Are you or your clients struggling financially due to COVID-19?
March 25, 2020
The COVID-19 virus and the containment efforts have many American businesses (real estate companies, construction companies, developers, retail stores, services industry professionals, restaurants and many others) headed toward tremendous financial distress.
Our firm has the capabilities and experience to help you and your clients develop and execute a plan to see these businesses through these tough financial times. We are experienced in working with lenders, landlords and trade creditors to achieve out of court workouts whenever possible. But, if necessary, we have the knowledge and experience to file and prosecute cases in the United States Bankruptcy Court.
There is a brand-new tool for small businesses that became available on February 22 of this year that provides relief under Chapter 11 of the bankruptcy law. The new Small Business Reorganization Act of 2019 is comprehensive and much more small business friendly than existing law and allows much greater flexibility for small businesses to reorganize in bankruptcy. The following is a quick overview of the highlights of the new law.
To qualify under the new law, the company must be involved in commercial or business activity with no more than $2,725,625 in debt which means this method of restructuring is a viable tool for many small businesses affected by COVID-19. The purpose of Subchapter V is to reduce the time and cost of a small business reorganization. After filing, the company maintains the right to operate the business and has exclusivity in filing a plan of reorganization. There is no unsecured creditors committee appointed under this new law and it is easier for the owner of the business to keep his or her ownership interest and equity stake in the business.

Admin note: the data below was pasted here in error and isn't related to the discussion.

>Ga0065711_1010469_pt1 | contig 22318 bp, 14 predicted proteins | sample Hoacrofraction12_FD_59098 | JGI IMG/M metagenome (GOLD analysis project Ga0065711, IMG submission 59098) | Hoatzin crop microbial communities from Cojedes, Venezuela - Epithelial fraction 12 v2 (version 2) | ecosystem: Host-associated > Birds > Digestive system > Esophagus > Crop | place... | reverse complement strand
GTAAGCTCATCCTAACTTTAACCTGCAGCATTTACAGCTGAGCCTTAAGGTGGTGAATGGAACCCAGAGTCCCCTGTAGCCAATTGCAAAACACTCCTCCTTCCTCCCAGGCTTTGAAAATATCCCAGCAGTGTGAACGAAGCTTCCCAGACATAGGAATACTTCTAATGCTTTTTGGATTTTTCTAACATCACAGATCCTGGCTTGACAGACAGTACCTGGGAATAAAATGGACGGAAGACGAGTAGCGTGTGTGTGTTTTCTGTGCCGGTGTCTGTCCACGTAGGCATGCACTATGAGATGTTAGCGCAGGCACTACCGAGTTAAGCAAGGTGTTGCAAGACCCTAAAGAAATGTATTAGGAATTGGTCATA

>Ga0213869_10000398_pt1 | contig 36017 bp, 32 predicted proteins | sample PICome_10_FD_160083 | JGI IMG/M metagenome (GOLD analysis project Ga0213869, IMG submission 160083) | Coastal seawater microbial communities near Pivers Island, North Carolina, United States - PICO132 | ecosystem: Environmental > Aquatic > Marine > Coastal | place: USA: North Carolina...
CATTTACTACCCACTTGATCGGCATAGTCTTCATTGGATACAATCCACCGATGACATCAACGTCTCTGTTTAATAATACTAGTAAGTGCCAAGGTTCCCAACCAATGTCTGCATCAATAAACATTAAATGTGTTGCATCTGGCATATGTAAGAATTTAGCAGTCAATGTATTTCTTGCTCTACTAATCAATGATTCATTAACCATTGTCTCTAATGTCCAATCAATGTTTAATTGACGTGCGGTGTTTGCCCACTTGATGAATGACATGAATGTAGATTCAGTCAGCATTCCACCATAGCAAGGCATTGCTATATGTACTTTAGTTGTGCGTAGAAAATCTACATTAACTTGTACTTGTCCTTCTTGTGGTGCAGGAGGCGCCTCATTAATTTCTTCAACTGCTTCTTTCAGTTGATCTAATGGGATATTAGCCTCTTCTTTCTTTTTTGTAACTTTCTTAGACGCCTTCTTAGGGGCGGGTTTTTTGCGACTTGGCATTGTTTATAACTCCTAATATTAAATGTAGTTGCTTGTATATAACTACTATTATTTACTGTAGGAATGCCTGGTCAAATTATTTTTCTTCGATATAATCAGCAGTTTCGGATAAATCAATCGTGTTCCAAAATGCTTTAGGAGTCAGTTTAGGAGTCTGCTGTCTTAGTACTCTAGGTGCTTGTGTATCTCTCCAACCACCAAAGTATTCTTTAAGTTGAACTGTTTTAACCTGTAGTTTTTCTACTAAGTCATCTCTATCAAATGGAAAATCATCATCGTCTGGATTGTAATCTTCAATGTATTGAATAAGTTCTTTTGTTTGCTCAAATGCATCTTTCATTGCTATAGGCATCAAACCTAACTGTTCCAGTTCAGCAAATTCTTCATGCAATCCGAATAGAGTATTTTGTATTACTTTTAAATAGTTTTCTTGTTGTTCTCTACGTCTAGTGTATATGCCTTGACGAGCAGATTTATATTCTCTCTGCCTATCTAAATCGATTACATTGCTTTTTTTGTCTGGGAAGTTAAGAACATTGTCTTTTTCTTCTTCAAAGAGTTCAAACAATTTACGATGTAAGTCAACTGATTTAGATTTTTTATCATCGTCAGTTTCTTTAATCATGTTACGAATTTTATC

The timeline for a small business bankruptcy is shortened under the new law. The bankruptcy court must conduct a status conference no more than 60 days after the filing. At least 14 days before the conference, the debtor is obliged to file a report describing its efforts to reach a consensual plan of reorganization with its creditors. The company is required to file a plan within 90 days. All of this ensures that the company will be able to receive relief quickly, so the business can get back to what’s important all while maintaining control of the business.
If Subchapter V is available, the company will be required to file a copy of the business’s balance sheet, cash-flow statement, statement of operations, and federal income tax return or a sworn statement that documents like these do not exist. The company will ultimately file a plan of how it plans to treat its creditors. Under Subchapter V, a Small Business Trustee will be appointed in every case and this trustee will act as a guide for those filing for relief.
Subchapter V also offers a unique tool to small businesses who are having financial difficulties. An individual small business debtor may alter the mortgage on his or her personal residence provided a portion of the mortgage loan was used in connection with the debtor’s business.
The new Subchapter V has considerably improved small business reorganization under chapter 11 by making it a realistic option for surviving the tough times. The minimization of creditors’ committees, plan exclusivity, and the support of a Small Business Trustee are intended to give more small businesses a chance at reorganizing instead of simply liquidating.
We are here to help businesses small businesses survive and prosper. Please contact Justin G. Williams at 205-633-0218 or any of our attorneys listed to discuss your situation and talk about how we can help your business (or your client’s business) get through these challenging times.